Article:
The stunning astonishment of loss.

To sit near the wing of an airplane is almost unbearable loudness. Gazing through an airborne plexiglass window, I've always imagined silence. This is not something I know as fact, though it might be easily researched. I might tap out a question on a keyboard, and receive in return a laureate's message, tucked inside a glass bottle, or carried by birds:

"Be it grand or slender, burrowing, blasting, or refusing to sanctify; whether it laughs out loud or is a cry without an alphabet, the choice word, the chosen silence, unmolested language surges toward knowledge, not its destruction."

That last flight, buckled in my window-seat, headphones over ears, I imagined I heard language beyond words — myth, story-telling, chant, song — a tower of voices reaching far beyond a layer of clouds.

Skips a Beat: Ivorian Oral Traditions and the Page

by Todd Fredson

I am living in Côte d’Ivoire in West Africa and I’m immersed in Ivorian poetry, West African Francophone poetry, West African poetry, African poetry. I live in the city of Abidjan, which has long been a hub for West African music, which is legendary, and also for West African poetry. The two are very connected, of course. Add theater and dance, too, and don’t forget the slam scene—especially here in the Ivory Coast, all are informed by griot and oral storyteller traditions.

The World Encyclopedia of Contemporary Theater identifies the griot’s art by its specific language, “a plural voice where parable and gesture are imbued with rhythm and accompanied by music. …The griot’s art includes spoken word, chant, and song. Depending on the occasion, the griot can be a historian, a teacher, a mediator or even a healer, all of these roles being rooted in language.”

When I say ‘griot and oral storyteller traditions’, please don’t interpret the word ‘tradition’ in a way that sets the griot’s and storyteller’s art and practice outside of the present or exclusively in the past. Here, for example, is a recording I made in December 2015 of a chanteur-poète from the northern part of the country, Mamadou Sorho Peter, aka Peter of Korhogo. I say singer-poet, or I say griot. He calls his work folk-reggae also. The instrument you’ll hear him playing is a balafon. Here, you'll find the lyrics translated from French into English, with notes where there is Senoufo, a language widely spoken in the north.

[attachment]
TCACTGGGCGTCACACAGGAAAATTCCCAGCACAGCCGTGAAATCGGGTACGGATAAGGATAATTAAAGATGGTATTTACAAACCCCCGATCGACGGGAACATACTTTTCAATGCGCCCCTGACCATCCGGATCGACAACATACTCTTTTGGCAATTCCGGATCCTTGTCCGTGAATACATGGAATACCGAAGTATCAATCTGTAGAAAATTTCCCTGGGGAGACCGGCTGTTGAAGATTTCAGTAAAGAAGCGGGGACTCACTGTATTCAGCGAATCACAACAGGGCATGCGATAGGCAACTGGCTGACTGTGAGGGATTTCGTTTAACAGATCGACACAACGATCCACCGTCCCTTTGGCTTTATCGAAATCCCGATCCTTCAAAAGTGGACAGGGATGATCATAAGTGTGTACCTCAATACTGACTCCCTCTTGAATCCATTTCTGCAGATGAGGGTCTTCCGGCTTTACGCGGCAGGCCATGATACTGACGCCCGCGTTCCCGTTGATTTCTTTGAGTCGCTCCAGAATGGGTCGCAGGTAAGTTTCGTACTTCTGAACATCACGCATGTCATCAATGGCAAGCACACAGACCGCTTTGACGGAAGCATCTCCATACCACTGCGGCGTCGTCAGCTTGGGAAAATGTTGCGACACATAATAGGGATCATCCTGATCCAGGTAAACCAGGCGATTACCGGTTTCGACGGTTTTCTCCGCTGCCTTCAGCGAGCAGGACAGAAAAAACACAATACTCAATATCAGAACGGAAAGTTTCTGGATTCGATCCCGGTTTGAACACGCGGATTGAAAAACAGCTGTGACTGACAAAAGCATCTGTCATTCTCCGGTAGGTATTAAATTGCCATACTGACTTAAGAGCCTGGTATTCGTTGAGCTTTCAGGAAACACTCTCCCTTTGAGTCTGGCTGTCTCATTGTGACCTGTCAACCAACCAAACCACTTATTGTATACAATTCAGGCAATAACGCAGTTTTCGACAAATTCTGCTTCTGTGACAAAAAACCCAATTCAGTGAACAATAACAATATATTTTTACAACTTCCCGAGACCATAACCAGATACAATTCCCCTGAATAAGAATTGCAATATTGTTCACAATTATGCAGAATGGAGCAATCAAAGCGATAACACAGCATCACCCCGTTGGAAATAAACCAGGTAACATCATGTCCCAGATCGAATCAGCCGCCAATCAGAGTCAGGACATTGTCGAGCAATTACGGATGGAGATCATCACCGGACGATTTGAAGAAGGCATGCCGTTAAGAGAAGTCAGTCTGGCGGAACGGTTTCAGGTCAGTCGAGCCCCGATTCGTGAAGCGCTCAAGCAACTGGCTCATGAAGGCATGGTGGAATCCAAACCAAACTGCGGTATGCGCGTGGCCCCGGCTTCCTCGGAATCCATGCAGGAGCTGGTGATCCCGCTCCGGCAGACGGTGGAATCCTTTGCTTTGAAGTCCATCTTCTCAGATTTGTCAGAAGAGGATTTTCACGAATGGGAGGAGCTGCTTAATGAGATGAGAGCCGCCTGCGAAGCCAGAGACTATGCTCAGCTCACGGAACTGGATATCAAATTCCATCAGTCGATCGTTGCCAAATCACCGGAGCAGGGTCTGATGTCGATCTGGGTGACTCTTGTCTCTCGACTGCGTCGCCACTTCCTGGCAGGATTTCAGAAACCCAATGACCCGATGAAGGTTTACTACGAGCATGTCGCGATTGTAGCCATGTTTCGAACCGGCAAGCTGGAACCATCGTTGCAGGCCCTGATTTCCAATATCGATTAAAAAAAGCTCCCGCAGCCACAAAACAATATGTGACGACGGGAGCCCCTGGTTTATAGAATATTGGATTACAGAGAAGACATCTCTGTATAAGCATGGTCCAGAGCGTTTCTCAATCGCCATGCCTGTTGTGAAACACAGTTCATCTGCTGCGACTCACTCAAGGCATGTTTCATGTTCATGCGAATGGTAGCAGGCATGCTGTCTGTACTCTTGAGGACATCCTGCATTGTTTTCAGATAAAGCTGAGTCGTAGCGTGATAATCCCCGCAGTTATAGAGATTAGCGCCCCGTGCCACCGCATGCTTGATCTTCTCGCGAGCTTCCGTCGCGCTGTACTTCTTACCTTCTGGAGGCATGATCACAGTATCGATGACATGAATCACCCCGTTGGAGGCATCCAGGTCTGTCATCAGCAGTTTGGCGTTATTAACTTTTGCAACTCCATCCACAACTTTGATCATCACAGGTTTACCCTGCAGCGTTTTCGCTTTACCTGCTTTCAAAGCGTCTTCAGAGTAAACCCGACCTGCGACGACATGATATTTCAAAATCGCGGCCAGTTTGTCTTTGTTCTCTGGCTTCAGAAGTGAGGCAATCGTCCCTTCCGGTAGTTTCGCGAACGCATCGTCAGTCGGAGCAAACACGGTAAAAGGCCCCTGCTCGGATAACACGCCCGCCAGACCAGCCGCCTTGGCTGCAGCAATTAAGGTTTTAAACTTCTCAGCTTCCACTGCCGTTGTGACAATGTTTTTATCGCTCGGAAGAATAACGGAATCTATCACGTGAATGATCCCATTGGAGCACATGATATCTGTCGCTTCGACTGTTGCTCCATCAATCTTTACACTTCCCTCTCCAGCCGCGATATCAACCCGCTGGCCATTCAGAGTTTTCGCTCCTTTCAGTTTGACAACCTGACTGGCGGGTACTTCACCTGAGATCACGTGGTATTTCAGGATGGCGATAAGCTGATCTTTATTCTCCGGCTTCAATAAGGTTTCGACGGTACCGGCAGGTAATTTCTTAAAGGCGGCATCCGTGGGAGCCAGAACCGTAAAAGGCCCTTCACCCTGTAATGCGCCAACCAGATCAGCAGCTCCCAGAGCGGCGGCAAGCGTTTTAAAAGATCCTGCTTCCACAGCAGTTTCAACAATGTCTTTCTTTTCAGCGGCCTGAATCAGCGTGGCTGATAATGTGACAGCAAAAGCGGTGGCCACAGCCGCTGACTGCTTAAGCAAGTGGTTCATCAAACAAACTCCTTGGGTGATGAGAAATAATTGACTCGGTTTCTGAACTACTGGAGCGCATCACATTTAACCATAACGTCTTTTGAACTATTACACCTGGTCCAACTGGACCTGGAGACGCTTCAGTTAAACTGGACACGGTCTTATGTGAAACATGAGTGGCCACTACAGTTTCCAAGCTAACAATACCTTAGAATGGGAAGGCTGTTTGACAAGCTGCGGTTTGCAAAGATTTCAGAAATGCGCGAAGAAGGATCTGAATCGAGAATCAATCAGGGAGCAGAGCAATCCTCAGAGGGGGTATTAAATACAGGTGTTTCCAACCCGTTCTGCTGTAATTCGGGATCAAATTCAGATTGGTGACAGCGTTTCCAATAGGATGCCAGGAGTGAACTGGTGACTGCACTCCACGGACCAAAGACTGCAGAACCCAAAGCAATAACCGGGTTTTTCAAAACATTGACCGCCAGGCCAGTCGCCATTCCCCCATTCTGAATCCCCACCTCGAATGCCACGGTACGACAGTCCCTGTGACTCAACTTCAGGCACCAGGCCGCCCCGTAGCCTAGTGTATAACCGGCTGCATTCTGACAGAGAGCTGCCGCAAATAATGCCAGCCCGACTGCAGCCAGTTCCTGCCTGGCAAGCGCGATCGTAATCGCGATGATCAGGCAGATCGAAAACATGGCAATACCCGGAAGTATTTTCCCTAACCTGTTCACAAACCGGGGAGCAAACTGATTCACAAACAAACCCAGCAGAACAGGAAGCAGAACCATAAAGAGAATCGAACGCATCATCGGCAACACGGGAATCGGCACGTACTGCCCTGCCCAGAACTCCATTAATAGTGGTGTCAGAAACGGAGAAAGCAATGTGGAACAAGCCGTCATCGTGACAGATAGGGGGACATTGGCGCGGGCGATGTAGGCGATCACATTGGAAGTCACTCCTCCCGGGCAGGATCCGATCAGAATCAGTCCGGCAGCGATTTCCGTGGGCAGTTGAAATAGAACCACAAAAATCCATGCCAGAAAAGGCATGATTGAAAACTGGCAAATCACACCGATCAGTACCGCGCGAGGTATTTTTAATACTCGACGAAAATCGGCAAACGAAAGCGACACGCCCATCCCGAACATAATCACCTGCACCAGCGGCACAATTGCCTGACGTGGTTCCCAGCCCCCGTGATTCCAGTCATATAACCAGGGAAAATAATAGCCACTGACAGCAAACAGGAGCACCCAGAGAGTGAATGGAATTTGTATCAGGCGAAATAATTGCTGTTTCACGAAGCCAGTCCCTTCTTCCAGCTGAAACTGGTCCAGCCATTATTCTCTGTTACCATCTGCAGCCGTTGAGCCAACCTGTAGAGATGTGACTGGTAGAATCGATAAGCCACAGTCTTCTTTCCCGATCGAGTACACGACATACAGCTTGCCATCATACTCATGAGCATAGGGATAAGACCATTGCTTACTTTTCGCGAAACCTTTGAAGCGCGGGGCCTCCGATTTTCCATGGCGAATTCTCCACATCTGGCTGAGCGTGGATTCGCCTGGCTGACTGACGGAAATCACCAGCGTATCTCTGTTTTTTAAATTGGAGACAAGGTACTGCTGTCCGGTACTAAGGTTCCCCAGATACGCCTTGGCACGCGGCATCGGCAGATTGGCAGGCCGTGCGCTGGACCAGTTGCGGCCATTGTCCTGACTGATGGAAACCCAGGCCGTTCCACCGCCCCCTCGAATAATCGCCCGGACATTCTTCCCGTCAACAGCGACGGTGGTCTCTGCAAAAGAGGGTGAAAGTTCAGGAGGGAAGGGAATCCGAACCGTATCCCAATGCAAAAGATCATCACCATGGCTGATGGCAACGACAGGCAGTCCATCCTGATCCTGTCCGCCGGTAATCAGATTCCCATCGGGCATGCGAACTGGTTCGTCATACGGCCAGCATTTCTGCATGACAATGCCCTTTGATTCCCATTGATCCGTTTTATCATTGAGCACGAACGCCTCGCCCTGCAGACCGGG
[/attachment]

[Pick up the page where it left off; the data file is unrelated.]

I am here in Côte d’Ivoire translating collections from contemporary poets Josué Guebo, Tanella Boni, and Azo Vauguy. They are all page-minded poets, though they certainly include elements from the griotic tradition. Guebo and Boni both employ a language style that is not shy about abstractions. Bold personification, for instance, helps them set up allegorical scenes, if not the instructive fullness of parables.

Though, also, I wonder if abstractions like “liberty” or “love” are imbued with heightened significance in the current Ivorian context, as these writers write out of a decade of ethnic violence and civil war. Maybe this idea-register of language is also acutely felt, not dulled into rhetoric as can happen when the future feels like a safe inevitability.

I asked Boni about her facility with abstraction. She laughed. She tells me she cannot talk about her own work, that I should go talk to Marie-Clémence Adom, then adds, “though I share with many other African writers the inheritance of stories rich with symbolic values, stories intended to remain instructive as they’re adapted to new circumstances.”

Of the three poets, Azo Vauguy most directly comes out of the storyteller or conteur tradition. He has taken a myth from his ethnic group, the Bété, an orally kept myth—Zakwato—and translated it into a long poem written in French. Writing in the Ivorian paper Notre Voie, Abdoulaye Villard Sanogo suggests that in our “reading of this tragedy, we think of a scene that combines song, dance, story, tale and myth.” Poet Henri N’Koumo refers to Vauguy as a neo-oralist.

Vauguy’s version of the myth extends a theater form developed by Zadi Zaourou. I was advised by writer Véronique Tadjo that I cannot talk about contemporary Ivorian poetics without discussing Zadi Zaourou. “One cannot overestimate Zadi’s influence on Ivorian poets, with his evolution of the oral tradition.” The theater form that Zaourou developed is called didiga—which gets translated as ‘the art of the unthinkable’. In this form, the daily encounters that which is beyond logic, irrational. Didiga includes specific musical instruments as well as symbolic colors. The intent is to shock the audience into a state of heightened wakefulness.